Pyroglutamic acid

From Wikipedia, the free encyclopedia
Jump to navigation Jump to search
Pyroglutamic acid
Pyroglutamic acid.svg
Preferred IUPAC name
Systematic IUPAC name
5-Oxopyrrolidine-2-carboxylic acid
Other names
  • 2-Pyrrolidone-5-carboxylic acid
  • Pidolic acid
  • 5-Oxo-proline
  • 149-87-1 (R/S) checkY
  • 4042-36-8 (R) checkY
  • 98-79-3 (S) checkY
3D model (JSmol)
Abbreviations Glp
ECHA InfoCard 100.021.578 Edit this at Wikidata
EC Number
  • 205-748-3
MeSH Pyrrolidonecarboxylic+acid
RTECS number
  • TW3710000
  • InChI=1S/C5H7NO3/c7-4-2-1-3(6-4)5(8)9/h3H,1-2H2,(H,6,7)(H,8,9) ☒N
  • InChI=1S/C5H7NO3/c7-4-2-1-3(6-4)5(8)9/h3H,1-2H2,(H,6,7)(H,8,9)/t3-/m0/s1
  • InChI=1S/C5H7NO3/c7-4-2-1-3(6-4)5(8)9/h3H,1-2H2,(H,6,7)(H,8,9)/t3-/m0/s1
  • O=C(O)[C@H]1NC(=O)CC1
Molar mass 129.115 g·mol−1
Melting point 184 °C (363 °F; 457 K)
log P -0.89
Acidity (pKa) -1.76, 3.48, 12.76
Basicity (pKb) 15.76, 10.52, 1.24
Isoelectric point 0.94
Except where otherwise noted, data are given for materials in their standard state (at 25 °C [77 °F], 100 kPa).
☒N verify (what is checkY☒N ?)
Infobox references

Pyroglutamic acid (also known as PCA, 5-oxoproline, pidolic acid) is a ubiquitous but little studied natural amino acid derivative in which the free amino group of glutamic acid or glutamine cyclizes to form a lactam.[1] The names of pyroglutamic acid conjugate base, anion, salts, and esters are pyroglutamate, 5-oxoprolinate, or pidolate.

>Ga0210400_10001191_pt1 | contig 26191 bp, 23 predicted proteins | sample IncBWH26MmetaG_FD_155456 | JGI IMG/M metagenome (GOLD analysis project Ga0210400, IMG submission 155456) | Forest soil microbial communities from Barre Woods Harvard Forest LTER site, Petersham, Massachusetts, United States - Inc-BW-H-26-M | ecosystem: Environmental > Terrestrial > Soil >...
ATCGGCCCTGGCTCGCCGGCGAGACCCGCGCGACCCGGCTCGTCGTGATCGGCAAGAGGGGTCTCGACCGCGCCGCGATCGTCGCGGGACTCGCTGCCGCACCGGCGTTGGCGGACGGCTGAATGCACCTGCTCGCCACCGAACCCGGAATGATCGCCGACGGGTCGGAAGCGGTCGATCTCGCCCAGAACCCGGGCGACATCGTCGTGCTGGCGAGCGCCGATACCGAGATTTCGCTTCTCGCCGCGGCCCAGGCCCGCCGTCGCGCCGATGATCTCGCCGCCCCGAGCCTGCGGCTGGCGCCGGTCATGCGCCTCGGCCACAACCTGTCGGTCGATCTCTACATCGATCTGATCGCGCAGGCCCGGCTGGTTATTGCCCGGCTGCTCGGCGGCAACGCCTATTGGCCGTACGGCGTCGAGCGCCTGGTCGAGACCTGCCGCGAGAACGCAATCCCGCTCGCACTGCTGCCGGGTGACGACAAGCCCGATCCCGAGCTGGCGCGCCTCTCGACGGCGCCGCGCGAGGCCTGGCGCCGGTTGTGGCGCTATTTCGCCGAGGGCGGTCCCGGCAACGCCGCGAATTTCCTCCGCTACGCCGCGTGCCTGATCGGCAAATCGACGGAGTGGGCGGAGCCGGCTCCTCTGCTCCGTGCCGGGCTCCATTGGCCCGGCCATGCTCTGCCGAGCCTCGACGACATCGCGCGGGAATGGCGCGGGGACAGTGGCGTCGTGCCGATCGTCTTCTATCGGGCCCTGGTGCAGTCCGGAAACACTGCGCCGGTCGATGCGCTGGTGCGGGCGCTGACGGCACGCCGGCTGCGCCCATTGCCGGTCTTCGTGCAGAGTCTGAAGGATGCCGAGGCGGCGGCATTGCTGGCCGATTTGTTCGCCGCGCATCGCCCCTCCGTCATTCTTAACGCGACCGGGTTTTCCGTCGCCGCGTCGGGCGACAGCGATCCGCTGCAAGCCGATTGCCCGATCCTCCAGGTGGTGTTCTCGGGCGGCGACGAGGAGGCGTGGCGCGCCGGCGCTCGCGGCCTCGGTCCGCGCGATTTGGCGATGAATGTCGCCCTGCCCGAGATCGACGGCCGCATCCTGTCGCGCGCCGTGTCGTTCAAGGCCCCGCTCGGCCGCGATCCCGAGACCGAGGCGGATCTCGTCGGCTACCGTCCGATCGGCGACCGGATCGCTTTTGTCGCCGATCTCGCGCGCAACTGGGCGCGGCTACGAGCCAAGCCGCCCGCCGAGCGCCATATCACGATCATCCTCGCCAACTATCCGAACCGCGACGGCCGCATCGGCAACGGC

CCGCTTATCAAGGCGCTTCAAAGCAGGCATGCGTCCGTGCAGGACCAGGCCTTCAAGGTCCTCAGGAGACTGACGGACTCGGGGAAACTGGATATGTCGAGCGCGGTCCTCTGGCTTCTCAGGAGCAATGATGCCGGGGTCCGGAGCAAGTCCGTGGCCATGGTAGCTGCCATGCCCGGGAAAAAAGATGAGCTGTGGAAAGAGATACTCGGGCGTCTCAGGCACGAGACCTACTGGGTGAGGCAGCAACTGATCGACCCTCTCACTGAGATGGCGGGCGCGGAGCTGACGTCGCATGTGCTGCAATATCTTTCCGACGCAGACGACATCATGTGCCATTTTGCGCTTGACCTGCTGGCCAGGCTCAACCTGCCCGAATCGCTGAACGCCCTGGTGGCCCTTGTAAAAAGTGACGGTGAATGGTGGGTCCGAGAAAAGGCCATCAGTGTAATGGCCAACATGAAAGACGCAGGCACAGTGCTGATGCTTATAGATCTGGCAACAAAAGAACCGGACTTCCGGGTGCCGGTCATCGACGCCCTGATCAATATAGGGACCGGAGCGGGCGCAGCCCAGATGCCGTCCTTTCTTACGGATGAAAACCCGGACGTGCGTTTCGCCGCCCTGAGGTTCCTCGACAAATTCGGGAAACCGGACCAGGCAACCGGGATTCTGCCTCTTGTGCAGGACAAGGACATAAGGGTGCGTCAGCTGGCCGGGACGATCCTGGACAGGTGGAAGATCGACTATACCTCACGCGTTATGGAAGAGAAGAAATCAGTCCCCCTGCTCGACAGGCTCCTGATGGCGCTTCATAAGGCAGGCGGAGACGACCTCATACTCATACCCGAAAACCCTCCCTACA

Formation of pyroglutamic acid from N-terminal glutamine.

It is a metabolite in the glutathione cycle that is converted to glutamate by 5-oxoprolinase. Pyroglutamate is found in many proteins including bacteriorhodopsin. N-terminal glutamic acid and glutamine residues can spontaneously cyclize to become pyroglutamate, or enzymatically converted by glutaminyl cyclases.[2] This is one of several forms of blocked N-termini which present a problem for N-terminal sequencing using Edman chemistry, which requires a free primary amino group not present in pyroglutamic acid. The enzyme pyroglutamate aminopeptidase can restore a free N-terminus by cleaving off the pyroglutamate residue.[3]

Pyroglutamic acid exists as two distinct enantiomers:

  • (2R) or D which happens to be (+) or d
  • (2S) or L which happens to be (–) or l


As first discovered in 1882, pyroglutamic acid can be formed by heating glutamic acid at 180 °C, which results in the loss of a molecule of water. In living cells, it is derived from glutathione through the action of an enzyme, γ-glutamyl cyclotransferase.[1] Pyroglutamic acid may function in glutamate storage, and acts to oppose the action of glutamate, including in the brain.[1] It also acts on the brain's cholinergic system;[4] Amyloid β containing pyroglutamic acid is increased in Alzheimer's disease; this may be part of the disease process.[5] Increased levels of pyroglutamic acid in the blood, or 5-oxoprolinuria, can occur following paracetamol overdose, as well as in certain inborn errors of metabolism, causing an acidosis known as high anion gap metabolic acidosis.[1][6]


The sodium salt of pyroglutamic acid—known either as sodium pyroglutamate, sodium PCA, or sodium pidolate—is used for dry skin and hair products, as it is a humectant. It has low toxicity and is not a skin irritant, but its use in products is limited by a high price.[7][8]